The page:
It is difficult to pinpoint the exact date the landscape became a primary subject for artists. Wikipedia places the earliest "pure landscape," which is a work of art that has an outdoor setting with no people depicted, sometime around 3,500 years ago in the frescoes of Minoan Greece. For argument's sake, let's say the landscape was and still is an essential part of most any era and its associated arts and culture. The biggest change we are seeing today with the contemporary artist's approach to the landscape is how they relate this time-tested type to some sort of political statement, while other artists see it as a way to express the land's power and beauty. Some see the genre as a springboard for abstraction and fantasy while still others have a more analytical view of nature's subtleties.
The current exhibition at Elga Wimmer PCC Resonance and Memory: The Essence of Landscape features the work of eight contemporary artists who put forth a wide range of 'landscape' possibilities. Kathleen Elliot is a sculptor who works primarily with glass. Her art often falls into the category of fantasy when she offers us her more animated forms of fruit with leaf-like legs, while works from her cyclone series serve as a warning of more severe climate change ahead. What is most remarkable about her work is her sense of pure naturalistic color and the consistency of her vision, characteristics that would work well if Elliot decides to scale up her works for public spaces. Conversely, the fineness and intimacy of her smaller works have a certain magnetism that is quite unique.
For her part, Sandra Gottlieb offers her take on the crashing waves at nearby Rockaway Beach in Queens, N.Y. Here, we see something of a celebration of one of the earth's most common occurrences (the frothy tumult of splashing sea water along a coastline) captured as archival digital C-prints. The resulting imagery of a most natural and common event is presented as an endless stream of mesmerizing abstractions set against a vanishing backdrop. There is almost a sense of vertigo created here as the abruptly changing field of focus makes it appear as if the foreground is much further away from the mid-ground bringing the viewer right up to the edge of the action.
J.J. L'Heureux's stunning wide angle photograph titled Ross Ice Shelf 1 (2014) is both distressing and beautiful. Distressing because it reminds us of the fragility of our planet's delicate relationship with our sun, and beautiful because it shows the awesome power nature has to create and destroy. In addition, the scale of the print and the richness of color that is understated by the overall value of the image makes it an even more striking presentation.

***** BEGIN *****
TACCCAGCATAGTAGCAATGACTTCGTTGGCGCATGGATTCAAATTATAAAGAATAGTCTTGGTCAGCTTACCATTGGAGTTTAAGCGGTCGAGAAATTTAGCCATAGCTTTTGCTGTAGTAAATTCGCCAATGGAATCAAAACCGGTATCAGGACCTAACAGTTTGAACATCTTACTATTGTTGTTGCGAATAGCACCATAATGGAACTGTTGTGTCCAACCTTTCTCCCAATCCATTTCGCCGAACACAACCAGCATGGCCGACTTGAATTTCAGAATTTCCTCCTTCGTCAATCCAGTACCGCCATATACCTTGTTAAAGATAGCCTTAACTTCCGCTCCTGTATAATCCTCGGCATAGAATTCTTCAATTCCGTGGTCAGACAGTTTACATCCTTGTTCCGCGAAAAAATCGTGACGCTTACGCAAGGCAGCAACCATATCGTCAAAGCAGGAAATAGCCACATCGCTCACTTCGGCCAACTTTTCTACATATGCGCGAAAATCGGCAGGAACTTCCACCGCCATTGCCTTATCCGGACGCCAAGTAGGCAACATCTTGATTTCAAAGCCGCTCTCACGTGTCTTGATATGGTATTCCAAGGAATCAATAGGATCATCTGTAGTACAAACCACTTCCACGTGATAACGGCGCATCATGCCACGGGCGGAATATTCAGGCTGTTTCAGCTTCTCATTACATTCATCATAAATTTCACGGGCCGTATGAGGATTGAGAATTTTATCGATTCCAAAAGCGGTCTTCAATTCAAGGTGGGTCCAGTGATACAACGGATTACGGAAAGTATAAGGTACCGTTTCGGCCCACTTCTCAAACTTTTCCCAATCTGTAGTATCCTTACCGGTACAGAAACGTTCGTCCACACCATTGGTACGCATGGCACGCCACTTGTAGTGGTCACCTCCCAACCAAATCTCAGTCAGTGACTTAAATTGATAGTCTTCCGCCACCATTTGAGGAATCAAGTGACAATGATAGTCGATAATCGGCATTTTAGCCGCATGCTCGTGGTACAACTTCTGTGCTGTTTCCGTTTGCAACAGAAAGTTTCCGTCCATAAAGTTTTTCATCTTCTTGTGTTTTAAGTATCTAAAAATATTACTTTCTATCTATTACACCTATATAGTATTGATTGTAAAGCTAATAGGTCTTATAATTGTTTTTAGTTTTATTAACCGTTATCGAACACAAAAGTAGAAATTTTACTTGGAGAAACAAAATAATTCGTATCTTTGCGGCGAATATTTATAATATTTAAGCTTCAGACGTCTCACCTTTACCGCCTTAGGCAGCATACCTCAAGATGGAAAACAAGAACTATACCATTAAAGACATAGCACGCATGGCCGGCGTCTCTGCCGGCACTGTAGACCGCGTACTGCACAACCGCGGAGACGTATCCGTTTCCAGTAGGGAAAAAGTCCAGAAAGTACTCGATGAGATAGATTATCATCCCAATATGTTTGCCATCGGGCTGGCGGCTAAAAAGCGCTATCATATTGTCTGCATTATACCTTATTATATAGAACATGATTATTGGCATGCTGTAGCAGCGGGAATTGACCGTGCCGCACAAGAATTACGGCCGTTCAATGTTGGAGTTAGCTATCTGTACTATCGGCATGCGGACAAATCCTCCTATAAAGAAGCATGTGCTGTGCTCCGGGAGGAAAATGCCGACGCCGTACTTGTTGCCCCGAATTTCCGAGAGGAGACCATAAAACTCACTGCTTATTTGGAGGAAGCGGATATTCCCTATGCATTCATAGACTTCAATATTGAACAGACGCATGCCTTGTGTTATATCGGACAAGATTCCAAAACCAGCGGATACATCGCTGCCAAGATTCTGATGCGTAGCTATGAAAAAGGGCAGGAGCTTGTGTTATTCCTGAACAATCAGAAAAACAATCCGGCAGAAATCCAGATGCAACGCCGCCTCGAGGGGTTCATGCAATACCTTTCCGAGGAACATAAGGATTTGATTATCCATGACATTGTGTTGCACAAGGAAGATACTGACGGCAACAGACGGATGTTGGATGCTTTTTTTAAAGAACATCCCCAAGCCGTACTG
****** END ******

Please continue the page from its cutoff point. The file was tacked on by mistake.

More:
John Lyon Paul sculpts primarily with hammered copper, mindscapes that have the look and feel of past or ancient times. His references to the landscape are completely intertwined with his personal journey from the actual experiences he has seen and felt to the satisfaction of abstracting that passage from eye and heart to memory and mind. Like Elliot, it is easy to imagine Paul's work scaled up in size and placed in a more public arena.
Rebeca Calderón Pittman projects her disquieting thoughts and turns them into environs of sporadic detail and diffusing light. It is almost as if she is projecting life as a waking dream where edges and space conspire to conflict, leaving us ungrounded and bodiless. On the other hand, there is a sense of calm since the views she captures may remind the viewer of a setting they might spy in their home or greenhouse, or through the window toward the outdoor garden of an inn or small country hotel.
Gerry Tuten finds gesture and movement to be a pivotal component of landscape painting. Like Claude Monet before her, Tuten finds the sky mirrored in water as it plays against the reflected trees and fallen leaves and grasses. What is most enjoyable about these works is the elusive energy she captures in paint. Tuten has a way with her medium that is immediate yet controlled leaving us with passages that are quite satisfying to the eye.
Gail Watkins brings forth the intricacies of rock and earth in ways that suggest pattern and process. The tactile qualities she creates perform well with the colors she employs making her art subtle and seductive. Looking at these works, I can't help but think of the art of Edgar Buonagurio who too achieved a similar surface effect by adding and subtracting paint to reveal the hidden edges of overlapping layers.
Working in layered sheets of painted acrylic, Martin Weinstein produces magical and majestic renditions of nature as it cycles through his life. Each season brings change, as predictability and instability make for a most alluring and enchanting entree to exploration. By revisiting specific sites over a period of months, even years, Weinstein manages to maintain powerful aspects of the land and light without loosing the most delicate and beautiful details.
Eight artists each with distinctly different renditions of the landscape and nature. The exhibition ends on December 23rd.